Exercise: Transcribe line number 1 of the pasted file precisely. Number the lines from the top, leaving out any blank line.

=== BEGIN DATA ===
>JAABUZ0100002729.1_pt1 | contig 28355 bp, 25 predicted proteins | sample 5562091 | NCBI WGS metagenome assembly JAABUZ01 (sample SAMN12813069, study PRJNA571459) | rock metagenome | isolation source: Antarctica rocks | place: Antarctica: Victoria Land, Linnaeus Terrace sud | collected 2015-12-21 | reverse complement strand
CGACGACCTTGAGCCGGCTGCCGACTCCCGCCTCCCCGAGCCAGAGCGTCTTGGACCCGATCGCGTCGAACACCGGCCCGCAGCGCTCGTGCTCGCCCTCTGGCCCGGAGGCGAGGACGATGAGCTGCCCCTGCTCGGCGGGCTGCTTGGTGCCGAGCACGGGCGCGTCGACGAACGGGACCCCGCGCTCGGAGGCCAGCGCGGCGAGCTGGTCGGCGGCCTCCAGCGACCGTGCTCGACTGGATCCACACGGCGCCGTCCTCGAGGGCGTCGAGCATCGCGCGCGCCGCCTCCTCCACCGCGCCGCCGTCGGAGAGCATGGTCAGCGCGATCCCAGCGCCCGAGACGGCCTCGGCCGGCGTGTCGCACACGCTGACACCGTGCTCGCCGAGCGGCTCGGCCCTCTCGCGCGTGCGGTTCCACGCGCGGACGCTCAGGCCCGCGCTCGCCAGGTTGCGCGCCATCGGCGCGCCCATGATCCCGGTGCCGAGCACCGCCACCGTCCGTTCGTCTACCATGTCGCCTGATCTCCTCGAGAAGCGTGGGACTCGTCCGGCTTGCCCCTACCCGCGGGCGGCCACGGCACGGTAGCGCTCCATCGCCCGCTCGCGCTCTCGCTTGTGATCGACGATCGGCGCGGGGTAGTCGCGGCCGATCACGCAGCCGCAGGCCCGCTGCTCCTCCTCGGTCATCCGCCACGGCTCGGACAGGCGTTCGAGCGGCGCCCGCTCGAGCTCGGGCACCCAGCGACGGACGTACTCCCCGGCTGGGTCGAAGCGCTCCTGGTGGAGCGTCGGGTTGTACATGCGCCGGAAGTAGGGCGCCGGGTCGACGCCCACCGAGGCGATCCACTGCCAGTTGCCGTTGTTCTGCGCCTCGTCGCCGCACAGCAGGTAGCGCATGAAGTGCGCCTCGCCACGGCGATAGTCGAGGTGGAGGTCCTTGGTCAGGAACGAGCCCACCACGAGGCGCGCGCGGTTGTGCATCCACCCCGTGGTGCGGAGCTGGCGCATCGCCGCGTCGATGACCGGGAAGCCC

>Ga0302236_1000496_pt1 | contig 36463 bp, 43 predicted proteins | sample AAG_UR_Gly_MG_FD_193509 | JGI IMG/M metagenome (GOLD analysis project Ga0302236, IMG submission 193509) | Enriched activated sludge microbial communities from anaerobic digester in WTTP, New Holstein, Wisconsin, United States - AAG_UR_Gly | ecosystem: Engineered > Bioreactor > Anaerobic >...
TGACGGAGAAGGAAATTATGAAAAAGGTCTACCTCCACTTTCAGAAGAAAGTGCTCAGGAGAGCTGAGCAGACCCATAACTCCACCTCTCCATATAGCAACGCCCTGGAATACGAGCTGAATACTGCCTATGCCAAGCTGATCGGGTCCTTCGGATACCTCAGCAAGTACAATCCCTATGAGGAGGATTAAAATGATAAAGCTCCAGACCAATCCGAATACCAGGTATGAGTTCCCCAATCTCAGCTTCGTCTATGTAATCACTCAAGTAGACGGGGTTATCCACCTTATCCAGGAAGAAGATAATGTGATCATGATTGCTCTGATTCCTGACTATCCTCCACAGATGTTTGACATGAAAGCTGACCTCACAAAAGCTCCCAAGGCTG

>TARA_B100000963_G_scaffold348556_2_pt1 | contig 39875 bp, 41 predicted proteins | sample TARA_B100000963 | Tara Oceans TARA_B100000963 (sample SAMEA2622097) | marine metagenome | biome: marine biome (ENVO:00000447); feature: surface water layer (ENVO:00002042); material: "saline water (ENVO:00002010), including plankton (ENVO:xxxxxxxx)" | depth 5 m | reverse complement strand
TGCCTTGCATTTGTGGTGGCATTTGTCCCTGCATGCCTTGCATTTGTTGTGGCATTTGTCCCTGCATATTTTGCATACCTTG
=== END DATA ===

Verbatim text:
>JAABUZ0100002729.1_pt1 | contig 28355 bp, 25 predicted proteins | sample 5562091 | NCBI WGS metagenome assembly JAABUZ01 (sample SAMN12813069, study PRJNA571459) | rock metagenome | isolation source: Antarctica rocks | place: Antarctica: Victoria Land, Linnaeus Terrace sud | collected 2015-12-21 | reverse complement strand